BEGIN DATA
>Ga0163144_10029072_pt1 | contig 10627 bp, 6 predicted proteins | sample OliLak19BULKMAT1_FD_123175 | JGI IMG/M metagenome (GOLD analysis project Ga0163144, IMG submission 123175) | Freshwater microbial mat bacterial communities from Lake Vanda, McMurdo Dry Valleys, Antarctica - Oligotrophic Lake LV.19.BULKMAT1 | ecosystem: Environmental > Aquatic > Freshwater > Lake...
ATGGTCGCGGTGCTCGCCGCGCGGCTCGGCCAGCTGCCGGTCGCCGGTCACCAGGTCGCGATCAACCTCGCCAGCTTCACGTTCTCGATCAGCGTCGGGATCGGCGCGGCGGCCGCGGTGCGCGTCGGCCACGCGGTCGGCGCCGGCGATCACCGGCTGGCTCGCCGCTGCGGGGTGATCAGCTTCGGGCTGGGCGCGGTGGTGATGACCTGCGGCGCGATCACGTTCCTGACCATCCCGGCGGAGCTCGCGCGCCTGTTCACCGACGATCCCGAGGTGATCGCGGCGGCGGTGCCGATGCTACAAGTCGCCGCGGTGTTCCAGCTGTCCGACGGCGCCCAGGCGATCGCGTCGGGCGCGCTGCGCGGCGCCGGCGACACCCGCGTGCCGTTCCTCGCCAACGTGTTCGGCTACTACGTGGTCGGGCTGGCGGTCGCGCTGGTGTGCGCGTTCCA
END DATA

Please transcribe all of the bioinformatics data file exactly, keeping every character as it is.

>Ga0163144_10029072_pt1 | contig 10627 bp, 6 predicted proteins | sample OliLak19BULKMAT1_FD_123175 | JGI IMG/M metagenome (GOLD analysis project Ga0163144, IMG submission 123175) | Freshwater microbial mat bacterial communities from Lake Vanda, McMurdo Dry Valleys, Antarctica - Oligotrophic Lake LV.19.BULKMAT1 | ecosystem: Environmental > Aquatic > Freshwater > Lake...
ATGGTCGCGGTGCTCGCCGCGCGGCTCGGCCAGCTGCCGGTCGCCGGTCACCAGGTCGCGATCAACCTCGCCAGCTTCACGTTCTCGATCAGCGTCGGGATCGGCGCGGCGGCCGCGGTGCGCGTCGGCCACGCGGTCGGCGCCGGCGATCACCGGCTGGCTCGCCGCTGCGGGGTGATCAGCTTCGGGCTGGGCGCGGTGGTGATGACCTGCGGCGCGATCACGTTCCTGACCATCCCGGCGGAGCTCGCGCGCCTGTTCACCGACGATCCCGAGGTGATCGCGGCGGCGGTGCCGATGCTACAAGTCGCCGCGGTGTTCCAGCTGTCCGACGGCGCCCAGGCGATCGCGTCGGGCGCGCTGCGCGGCGCCGGCGACACCCGCGTGCCGTTCCTCGCCAACGTGTTCGGCTACTACGTGGTCGGGCTGGCGGTCGCGCTGGTGTGCGCGTTCCA